madmurg: Thanks that sound good to me I know how to do the calcs for the ct comparisons and put it to code but I am not sure on the code to control the phase control, any help here would be apreciated.

If you use the smoothed output from a pwm pin as I suggested, you just need to use analogWrite to write a value between 41 (to get the minimum 0.8v input to the controller, i.e. minimum power) to 255 (to get very nearly 5v, i.e. full power). To determine what value you need to equalise the generated and consumed power, I suggest a PID controller algorithm.

Thanks for you help. I will now order the kit now I am sure it will work ok.

I knew the UK subsidy situation was absurd, but I didn't realise it was that absurd. So if you rig up a solar array and just dump the power through a resister, you get PAID to do that? And there is no financial incentive to you, to returning that power back to the grid? Wow, that sounds extraordinary!

Setting that aside, surely this scheme must already incorporate some scheme for measuring power (a) produced and (b) consumed? So, surely you just connect the solar array in to the appropriate meter (s) and wait for the cash to roll in? I'm still not seeing where you need to do anything clever.

PeterH: I knew the UK subsidy situation was absurd, but I didn't realise it was that absurd. So if you rig up a solar array and just dump the power through a resister, you get PAID to do that? And there is no financial incentive to you, to returning that power back to the grid? Wow, that sounds extraordinary!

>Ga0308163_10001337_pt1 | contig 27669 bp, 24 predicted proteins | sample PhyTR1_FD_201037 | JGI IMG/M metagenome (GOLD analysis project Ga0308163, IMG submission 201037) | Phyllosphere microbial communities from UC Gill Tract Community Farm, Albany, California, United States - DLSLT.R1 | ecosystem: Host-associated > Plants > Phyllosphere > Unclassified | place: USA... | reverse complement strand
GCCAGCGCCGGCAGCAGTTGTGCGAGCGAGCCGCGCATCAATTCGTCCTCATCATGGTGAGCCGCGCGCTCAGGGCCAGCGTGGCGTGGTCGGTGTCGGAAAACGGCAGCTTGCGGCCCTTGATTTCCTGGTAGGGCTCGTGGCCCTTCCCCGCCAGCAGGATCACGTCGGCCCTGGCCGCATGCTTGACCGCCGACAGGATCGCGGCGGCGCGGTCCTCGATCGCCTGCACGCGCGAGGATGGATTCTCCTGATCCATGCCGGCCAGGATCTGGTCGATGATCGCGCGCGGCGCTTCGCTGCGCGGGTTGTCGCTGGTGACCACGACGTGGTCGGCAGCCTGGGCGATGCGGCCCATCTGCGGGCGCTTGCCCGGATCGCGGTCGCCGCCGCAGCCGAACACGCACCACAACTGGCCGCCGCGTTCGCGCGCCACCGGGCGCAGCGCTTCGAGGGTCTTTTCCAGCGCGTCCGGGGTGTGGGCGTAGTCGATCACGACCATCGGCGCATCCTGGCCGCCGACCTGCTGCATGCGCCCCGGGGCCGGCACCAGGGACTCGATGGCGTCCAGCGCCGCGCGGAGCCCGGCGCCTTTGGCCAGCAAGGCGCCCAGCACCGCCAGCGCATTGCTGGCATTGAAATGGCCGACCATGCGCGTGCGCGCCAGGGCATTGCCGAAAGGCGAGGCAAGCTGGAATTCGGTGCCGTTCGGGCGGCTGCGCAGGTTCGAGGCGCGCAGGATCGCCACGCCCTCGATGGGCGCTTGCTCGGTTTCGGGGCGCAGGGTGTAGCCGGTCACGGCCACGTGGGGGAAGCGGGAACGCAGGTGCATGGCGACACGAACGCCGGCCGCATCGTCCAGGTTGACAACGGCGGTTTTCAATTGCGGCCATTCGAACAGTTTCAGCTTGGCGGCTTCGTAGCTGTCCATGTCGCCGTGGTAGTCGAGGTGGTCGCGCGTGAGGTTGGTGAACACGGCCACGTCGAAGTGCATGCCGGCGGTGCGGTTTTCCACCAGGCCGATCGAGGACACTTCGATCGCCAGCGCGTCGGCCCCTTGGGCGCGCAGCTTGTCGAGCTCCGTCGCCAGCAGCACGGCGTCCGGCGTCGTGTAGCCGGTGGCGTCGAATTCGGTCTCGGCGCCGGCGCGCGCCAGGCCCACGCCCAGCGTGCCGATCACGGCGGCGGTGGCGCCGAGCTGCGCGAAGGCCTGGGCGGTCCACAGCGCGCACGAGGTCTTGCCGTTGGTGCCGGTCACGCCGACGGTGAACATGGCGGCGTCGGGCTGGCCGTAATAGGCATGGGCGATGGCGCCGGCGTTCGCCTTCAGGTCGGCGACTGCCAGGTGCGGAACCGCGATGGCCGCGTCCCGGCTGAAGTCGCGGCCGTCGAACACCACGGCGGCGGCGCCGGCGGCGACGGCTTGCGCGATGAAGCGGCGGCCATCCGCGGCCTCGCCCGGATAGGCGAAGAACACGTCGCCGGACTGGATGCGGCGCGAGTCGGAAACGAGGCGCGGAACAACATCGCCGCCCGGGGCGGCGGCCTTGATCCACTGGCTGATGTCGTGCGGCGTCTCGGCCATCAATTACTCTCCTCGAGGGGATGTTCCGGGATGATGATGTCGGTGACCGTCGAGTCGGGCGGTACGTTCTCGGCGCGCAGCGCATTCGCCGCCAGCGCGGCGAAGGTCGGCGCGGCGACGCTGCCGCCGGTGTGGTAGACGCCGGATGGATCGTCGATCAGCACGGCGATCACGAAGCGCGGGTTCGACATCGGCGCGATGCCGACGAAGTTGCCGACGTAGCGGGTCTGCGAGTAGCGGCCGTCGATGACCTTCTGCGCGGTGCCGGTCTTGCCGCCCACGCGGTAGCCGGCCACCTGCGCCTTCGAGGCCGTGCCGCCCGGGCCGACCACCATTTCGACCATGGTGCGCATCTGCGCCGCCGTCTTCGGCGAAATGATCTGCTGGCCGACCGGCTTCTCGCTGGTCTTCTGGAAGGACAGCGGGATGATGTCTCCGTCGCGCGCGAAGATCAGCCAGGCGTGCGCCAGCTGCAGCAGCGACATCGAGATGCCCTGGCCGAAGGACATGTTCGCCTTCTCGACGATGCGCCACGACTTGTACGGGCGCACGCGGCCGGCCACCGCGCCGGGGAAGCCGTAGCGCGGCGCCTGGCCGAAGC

Setting that aside, surely this scheme must already incorporate some scheme for measuring power (a) produced and (b) consumed? So, surely you just connect the solar array in to the appropriate meter (s) and wait for the cash to roll in? I'm still not seeing where you need to do anything clever.

When you have the solar array installed you can have the option to fit an export meter. You will then get paid 3.5 p for every kwh you put back into the grid. This makes sense to have fitted if there is no one at home during the day. But as we work from home we are better off to use as much of the solar power we can and claim 50% of the yearly power we generate.

As to you second question the inverter only gives a reading of the power produced. There is also no connectivity to my inverter so the easiest option for me is to use ct's on the house load and the pv supply. Maybe using one ct will work by passing the load and supply through but in separate directions thus giving me the result of surplus power. I'll have to look into that to see if ct's work that way.

Have you had any success with this project?

Andy.